Chapter 1: Introducing Emerging Finance Capitalism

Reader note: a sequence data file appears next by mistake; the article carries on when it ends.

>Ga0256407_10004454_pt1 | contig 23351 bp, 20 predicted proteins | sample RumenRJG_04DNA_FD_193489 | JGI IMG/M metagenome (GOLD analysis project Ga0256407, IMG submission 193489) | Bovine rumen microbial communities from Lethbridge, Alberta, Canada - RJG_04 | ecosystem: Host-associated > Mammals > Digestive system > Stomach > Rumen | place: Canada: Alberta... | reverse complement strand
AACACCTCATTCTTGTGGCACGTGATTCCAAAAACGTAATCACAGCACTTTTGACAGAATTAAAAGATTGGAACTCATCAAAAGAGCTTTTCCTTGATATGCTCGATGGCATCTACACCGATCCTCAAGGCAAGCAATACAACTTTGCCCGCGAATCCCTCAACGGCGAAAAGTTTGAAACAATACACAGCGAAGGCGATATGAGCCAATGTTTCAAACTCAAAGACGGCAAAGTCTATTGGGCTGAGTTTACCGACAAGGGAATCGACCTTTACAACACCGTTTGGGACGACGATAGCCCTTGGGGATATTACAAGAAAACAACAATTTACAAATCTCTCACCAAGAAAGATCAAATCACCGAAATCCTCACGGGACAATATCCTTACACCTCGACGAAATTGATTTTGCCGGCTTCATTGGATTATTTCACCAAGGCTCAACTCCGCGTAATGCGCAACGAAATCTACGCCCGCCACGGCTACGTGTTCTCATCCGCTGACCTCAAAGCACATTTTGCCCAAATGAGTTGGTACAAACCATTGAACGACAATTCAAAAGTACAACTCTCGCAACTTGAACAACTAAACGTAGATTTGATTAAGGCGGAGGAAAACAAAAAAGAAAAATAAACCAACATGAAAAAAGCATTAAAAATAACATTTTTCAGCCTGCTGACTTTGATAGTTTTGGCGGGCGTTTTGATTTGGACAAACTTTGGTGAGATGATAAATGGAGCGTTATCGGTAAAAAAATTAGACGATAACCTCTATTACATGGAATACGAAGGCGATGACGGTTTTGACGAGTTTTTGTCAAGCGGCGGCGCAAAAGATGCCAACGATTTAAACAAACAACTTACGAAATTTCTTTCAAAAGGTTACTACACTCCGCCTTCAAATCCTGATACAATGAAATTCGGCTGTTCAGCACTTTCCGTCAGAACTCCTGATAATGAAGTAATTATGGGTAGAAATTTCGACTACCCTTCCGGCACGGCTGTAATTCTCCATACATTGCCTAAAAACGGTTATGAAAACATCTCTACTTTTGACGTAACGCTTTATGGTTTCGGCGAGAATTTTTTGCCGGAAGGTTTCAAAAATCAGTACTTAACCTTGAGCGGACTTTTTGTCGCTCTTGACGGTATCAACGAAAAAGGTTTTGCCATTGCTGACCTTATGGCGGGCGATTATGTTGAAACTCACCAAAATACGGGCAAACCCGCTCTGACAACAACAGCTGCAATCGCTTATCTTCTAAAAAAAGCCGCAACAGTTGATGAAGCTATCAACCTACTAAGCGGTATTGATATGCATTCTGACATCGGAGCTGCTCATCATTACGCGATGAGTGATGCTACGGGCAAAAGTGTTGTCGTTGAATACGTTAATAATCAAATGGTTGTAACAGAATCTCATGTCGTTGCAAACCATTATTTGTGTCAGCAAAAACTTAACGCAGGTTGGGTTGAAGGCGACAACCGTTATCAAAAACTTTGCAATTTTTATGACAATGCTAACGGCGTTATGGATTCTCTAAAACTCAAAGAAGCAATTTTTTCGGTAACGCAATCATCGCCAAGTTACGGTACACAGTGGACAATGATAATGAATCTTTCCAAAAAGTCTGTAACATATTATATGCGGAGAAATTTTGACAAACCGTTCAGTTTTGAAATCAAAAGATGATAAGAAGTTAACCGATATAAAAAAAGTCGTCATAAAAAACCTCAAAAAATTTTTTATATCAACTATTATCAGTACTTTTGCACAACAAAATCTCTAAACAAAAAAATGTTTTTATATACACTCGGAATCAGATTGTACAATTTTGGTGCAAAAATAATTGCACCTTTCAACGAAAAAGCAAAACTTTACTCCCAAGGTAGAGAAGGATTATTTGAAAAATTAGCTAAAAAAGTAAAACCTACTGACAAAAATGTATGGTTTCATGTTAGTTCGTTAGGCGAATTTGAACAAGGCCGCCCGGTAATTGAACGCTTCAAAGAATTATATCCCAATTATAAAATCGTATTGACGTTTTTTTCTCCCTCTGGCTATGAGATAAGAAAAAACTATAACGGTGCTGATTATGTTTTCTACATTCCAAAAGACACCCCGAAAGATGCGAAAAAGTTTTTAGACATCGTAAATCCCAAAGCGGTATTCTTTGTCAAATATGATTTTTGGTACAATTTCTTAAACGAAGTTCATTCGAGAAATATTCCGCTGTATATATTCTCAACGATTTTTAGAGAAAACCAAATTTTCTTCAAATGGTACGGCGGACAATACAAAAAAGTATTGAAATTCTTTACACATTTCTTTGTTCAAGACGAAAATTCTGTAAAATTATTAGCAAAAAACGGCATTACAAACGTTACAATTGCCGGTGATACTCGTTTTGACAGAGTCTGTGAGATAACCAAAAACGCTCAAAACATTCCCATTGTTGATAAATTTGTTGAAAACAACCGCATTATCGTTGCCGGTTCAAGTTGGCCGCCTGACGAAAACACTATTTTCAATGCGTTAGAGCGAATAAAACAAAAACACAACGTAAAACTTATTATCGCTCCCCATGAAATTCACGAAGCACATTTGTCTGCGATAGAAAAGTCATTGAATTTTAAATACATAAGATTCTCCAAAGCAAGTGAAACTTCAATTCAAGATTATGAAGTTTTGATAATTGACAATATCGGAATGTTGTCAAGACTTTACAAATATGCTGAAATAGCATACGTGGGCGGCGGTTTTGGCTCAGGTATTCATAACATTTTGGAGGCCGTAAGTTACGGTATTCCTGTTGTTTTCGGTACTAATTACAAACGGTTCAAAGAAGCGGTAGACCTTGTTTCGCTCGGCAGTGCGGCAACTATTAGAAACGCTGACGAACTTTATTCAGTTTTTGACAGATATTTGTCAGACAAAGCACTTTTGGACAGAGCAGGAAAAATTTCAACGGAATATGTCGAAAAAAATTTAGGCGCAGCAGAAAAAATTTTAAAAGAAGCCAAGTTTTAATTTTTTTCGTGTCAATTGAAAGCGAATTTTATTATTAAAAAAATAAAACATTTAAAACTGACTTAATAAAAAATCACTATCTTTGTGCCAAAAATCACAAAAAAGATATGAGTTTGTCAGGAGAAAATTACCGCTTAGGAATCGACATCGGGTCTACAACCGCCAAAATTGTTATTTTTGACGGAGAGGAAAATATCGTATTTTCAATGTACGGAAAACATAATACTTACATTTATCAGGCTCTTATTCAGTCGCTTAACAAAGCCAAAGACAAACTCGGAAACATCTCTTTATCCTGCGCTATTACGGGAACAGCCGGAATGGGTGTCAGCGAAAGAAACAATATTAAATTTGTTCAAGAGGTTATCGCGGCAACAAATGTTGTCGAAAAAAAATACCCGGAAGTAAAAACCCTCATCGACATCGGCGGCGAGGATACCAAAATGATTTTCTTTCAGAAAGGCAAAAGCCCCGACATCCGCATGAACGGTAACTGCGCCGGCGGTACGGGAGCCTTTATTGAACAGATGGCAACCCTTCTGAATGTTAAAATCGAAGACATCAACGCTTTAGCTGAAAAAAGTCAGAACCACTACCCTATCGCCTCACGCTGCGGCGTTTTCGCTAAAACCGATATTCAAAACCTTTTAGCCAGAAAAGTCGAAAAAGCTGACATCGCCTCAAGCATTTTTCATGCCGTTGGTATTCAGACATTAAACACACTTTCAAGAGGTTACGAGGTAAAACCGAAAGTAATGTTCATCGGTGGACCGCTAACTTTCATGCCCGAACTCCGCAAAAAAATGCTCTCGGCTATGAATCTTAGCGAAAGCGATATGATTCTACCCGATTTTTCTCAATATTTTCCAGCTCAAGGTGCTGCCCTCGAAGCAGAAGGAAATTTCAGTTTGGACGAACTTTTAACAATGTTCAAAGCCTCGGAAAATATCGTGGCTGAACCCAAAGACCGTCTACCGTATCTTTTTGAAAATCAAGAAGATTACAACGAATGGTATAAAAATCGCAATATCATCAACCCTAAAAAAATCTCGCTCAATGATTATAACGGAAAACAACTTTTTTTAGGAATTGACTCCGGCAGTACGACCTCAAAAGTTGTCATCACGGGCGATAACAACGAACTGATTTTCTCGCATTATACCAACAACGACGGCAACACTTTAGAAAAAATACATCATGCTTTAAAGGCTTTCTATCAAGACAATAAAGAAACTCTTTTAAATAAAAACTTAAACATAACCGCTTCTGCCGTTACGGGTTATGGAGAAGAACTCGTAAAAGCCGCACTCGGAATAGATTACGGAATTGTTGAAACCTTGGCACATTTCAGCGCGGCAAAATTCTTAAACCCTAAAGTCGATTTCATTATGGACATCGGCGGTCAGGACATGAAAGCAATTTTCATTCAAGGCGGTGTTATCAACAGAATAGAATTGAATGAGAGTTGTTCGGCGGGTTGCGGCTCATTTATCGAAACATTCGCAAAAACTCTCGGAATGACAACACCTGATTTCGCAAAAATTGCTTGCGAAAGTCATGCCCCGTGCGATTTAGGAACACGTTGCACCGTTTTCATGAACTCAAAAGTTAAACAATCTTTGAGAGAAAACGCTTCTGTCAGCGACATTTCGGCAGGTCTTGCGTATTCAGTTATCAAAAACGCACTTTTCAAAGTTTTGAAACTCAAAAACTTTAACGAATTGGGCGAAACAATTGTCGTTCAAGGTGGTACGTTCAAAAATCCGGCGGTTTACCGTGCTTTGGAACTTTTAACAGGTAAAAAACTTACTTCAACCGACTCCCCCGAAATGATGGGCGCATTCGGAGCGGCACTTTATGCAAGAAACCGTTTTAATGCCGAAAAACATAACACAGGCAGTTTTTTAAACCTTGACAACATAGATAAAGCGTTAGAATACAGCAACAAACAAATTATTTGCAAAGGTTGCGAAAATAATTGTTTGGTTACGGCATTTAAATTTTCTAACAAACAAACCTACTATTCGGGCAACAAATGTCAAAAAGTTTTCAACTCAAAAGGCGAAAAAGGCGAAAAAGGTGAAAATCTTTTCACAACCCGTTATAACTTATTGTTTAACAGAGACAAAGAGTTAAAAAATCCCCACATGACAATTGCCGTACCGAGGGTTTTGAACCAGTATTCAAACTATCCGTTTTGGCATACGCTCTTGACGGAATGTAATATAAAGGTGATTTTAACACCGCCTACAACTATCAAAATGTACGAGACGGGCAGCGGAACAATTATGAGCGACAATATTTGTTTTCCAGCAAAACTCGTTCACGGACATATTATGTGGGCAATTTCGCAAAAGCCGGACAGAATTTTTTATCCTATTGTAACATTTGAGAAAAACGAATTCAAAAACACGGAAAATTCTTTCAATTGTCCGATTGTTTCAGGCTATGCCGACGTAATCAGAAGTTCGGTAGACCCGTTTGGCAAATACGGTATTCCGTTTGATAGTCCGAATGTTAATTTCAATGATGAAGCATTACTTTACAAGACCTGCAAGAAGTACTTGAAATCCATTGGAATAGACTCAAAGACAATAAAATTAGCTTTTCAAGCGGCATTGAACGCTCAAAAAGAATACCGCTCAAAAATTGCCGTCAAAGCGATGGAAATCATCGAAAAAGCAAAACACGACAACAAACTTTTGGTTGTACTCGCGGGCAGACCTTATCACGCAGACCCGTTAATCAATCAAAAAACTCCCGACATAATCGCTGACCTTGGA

The tipping point comes after a period of foreboding economic and political instability associated with the relaxation of financial regulations. The risky ventures of once profitable banks and corporations are exposed, and this breeds financial uncertainty and eventual crisis. The impact is more tremendous than could have been imagined just a few months beforehand. Only massive, immediate, and sustained state intervention will prevent the collapse of the national financial system and stem potential international contagion. The public costs are staggering and austerity measures unavoidable, but government officials assure everyone that the bank rescue is in all their interests and not that of a few wealthy bankers. As the banks return to profitability, state financial managers dedicate their energies to institutionalizing new, costly, and more powerful mechanisms for managing financial instability within their borders. In retrospect, officials say the crisis was an opportunity to put the country’s financial house in order. For the bulk of the population, the banks had brought themselves to the edge of the abyss, state rescue had unilaterally pulled them back, and this had come at a colossal social expense. It is an era of emerging finance capitalism. Many mainstream scholars, analysts, and experts have decided that the interventions of states and governments at times of financial crisis are an unfortunate but necessary feature of contemporary banking and development. Only the degree and design of such interventions remain a matter of debate within and across research paradigms (Ocampo et al. 2007; Demirgüç-Kunt and Servén 2009;...
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